Butyrate is believed to help promote healthy inflammatory responses in the body by keeping the colon lining healthy. By maintaining a strong, ironclad intestinal wall, harmful bacteria and toxins are not able to "leak" out into the bloodstream.
Since chronic inflammation is now believed by many experts to be the root cause of many modern diseases, butyric acid's ability to help promote healthy inflammatory responses in the gut lining are sure to benefit overall wellness and healthy aging.
Also known as "increased intestinal permeability," leaky gut syndrome is when the intestinal tract develops gaps in its tightly bound junctions that allow for bacteria and toxins to "leak" into the bloodstream. As we mentioned earlier, this could be due to ongoing inflammation and a number of lifestyle factors, such as stress, poor diet, infection, and many other potential issues.
Leaky gut, although still a fairly new term, is now being associated with a number of other gut health conditions such as Crohn’s Disease and Irritable Bowel Syndrome. Butyrate is believed to play a huge role in fixing leaky gut, since it increases the protective mucus around the intestinal wall, forming a tight junction in the large intestine.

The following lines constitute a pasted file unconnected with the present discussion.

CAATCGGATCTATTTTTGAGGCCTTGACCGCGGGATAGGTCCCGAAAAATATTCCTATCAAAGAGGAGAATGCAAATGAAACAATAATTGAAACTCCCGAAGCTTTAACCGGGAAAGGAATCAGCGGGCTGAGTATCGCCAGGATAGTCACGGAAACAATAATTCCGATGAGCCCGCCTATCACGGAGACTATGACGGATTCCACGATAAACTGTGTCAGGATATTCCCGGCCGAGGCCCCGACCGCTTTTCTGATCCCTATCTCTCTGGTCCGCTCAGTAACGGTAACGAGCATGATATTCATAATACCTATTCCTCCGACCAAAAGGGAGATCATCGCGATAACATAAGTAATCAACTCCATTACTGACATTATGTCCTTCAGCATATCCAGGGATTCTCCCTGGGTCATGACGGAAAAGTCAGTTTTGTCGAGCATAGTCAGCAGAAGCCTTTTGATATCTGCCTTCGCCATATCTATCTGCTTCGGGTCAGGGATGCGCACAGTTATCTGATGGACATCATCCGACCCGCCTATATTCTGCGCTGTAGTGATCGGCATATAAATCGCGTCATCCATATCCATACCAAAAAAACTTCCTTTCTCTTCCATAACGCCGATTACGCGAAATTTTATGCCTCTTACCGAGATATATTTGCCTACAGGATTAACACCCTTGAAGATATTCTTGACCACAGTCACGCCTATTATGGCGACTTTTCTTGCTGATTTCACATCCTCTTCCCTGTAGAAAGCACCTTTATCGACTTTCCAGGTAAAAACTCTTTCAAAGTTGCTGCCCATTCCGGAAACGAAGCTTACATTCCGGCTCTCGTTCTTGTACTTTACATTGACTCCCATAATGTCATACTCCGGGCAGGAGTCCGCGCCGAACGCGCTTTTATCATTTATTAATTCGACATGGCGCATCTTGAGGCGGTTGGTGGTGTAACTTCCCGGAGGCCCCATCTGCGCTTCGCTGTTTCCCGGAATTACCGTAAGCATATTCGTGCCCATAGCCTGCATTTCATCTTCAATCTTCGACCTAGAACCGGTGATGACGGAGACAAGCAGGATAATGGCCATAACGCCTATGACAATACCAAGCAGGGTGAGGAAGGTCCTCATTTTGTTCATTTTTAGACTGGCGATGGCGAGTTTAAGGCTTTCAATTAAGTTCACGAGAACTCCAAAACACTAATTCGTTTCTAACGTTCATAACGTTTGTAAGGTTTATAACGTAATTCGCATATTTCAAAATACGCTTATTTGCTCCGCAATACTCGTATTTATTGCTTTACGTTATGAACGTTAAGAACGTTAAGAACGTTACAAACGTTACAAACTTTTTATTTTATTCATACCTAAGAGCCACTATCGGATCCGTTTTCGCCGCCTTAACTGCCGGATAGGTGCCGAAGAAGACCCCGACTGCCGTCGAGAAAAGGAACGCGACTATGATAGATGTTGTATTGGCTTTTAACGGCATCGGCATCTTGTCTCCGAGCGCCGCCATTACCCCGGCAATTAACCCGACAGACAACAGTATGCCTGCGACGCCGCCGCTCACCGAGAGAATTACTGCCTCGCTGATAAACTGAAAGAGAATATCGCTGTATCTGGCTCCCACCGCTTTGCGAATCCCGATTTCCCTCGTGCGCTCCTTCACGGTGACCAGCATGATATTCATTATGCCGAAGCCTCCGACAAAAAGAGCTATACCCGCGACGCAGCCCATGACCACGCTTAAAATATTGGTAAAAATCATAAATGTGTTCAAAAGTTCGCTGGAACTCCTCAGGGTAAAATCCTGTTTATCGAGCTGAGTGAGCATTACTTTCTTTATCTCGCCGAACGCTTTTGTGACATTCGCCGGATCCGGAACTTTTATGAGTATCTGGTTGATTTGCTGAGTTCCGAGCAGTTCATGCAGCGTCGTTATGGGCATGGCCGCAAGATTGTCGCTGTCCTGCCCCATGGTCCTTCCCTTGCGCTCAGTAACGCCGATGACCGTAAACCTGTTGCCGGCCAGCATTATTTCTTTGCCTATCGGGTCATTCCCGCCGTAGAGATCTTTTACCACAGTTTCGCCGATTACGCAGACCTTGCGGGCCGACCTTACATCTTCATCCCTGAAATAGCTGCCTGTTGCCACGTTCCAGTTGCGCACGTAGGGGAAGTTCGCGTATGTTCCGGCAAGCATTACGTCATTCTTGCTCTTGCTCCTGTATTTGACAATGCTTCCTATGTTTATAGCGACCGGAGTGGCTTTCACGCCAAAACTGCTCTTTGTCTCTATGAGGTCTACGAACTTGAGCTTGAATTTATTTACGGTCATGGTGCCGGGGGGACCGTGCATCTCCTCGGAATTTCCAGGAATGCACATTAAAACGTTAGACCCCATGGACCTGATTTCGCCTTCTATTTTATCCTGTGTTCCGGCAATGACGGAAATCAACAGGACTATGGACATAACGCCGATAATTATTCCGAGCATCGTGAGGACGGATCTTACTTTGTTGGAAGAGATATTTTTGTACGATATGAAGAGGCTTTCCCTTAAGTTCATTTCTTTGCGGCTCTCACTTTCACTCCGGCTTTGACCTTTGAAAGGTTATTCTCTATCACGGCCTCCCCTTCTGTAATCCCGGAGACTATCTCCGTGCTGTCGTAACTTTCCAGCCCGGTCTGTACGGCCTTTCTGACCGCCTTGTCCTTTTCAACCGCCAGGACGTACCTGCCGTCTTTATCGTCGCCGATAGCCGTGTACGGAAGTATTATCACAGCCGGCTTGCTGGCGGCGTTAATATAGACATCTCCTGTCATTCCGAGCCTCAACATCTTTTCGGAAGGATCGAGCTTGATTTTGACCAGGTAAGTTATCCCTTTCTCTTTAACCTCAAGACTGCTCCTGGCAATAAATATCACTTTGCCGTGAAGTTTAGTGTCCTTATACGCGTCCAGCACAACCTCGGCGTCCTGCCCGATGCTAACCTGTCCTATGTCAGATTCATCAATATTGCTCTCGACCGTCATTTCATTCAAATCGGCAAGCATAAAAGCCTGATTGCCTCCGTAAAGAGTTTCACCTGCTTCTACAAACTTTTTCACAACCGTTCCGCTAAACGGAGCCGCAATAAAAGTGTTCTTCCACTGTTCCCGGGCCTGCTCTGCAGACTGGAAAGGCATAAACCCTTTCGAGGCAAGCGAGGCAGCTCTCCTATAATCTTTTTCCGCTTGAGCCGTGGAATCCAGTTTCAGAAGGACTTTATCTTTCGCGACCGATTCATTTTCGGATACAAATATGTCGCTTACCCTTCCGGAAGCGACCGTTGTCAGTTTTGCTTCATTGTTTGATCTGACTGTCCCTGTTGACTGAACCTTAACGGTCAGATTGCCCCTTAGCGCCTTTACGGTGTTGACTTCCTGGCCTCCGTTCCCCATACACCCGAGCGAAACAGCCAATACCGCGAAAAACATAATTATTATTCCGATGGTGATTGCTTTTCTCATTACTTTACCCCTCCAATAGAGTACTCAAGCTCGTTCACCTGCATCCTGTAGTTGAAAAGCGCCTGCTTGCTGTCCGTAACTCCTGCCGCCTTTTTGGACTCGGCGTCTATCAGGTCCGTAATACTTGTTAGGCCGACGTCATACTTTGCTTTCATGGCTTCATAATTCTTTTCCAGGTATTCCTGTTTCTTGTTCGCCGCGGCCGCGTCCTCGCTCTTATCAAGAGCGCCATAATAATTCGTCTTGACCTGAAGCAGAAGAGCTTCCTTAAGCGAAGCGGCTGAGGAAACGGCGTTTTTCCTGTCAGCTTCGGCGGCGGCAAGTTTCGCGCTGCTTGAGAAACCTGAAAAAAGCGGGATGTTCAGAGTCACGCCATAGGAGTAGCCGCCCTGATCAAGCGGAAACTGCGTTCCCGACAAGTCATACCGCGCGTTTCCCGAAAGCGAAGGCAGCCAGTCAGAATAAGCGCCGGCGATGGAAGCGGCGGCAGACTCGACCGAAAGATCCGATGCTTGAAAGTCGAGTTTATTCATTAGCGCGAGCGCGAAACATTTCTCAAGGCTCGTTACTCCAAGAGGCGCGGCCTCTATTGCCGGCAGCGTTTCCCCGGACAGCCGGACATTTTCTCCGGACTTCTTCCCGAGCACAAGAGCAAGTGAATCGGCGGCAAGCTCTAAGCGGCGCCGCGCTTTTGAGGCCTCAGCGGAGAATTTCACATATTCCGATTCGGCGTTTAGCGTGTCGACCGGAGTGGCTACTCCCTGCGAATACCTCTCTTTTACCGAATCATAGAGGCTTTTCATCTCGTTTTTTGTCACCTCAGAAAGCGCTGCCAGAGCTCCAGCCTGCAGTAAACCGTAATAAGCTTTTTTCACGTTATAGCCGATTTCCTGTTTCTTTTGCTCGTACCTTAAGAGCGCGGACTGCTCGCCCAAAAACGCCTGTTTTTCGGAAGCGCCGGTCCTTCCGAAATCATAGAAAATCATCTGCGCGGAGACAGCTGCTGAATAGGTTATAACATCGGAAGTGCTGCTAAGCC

In simpler terms, butyrate is essential for repairing a damaged gut lining and restoring an "ironclad" gut barrier to keep inflammation-causing toxins from leaking from your gut into your bloodstream.
Even with the sparse amount of research on human subjects available, it certainly isn't down to coincidence that butyrate positively influences our health in so many ways. The positive impacts on health listed above are just a few examples of the many ways that butyrate can give your overall wellness a boost.
The only way to truly know if you're lacking butyrate is to take a test; there are two options, either a stool culture test or a stool DNA test; the latter is regarded as the most accurate.
However, for many of us, we may notice common symptoms that could indicate a lack of butyrate, such as chronic diarrhea, foggy thinking, food sensitivities, bloating, indigestion, inflamed skin, and more.
If you are not eating enough resistant starch, then you are likely lacking in butyrate. In addition, if you have taken antibiotics recently, this could also be a cause of decreased butyrate in the gut.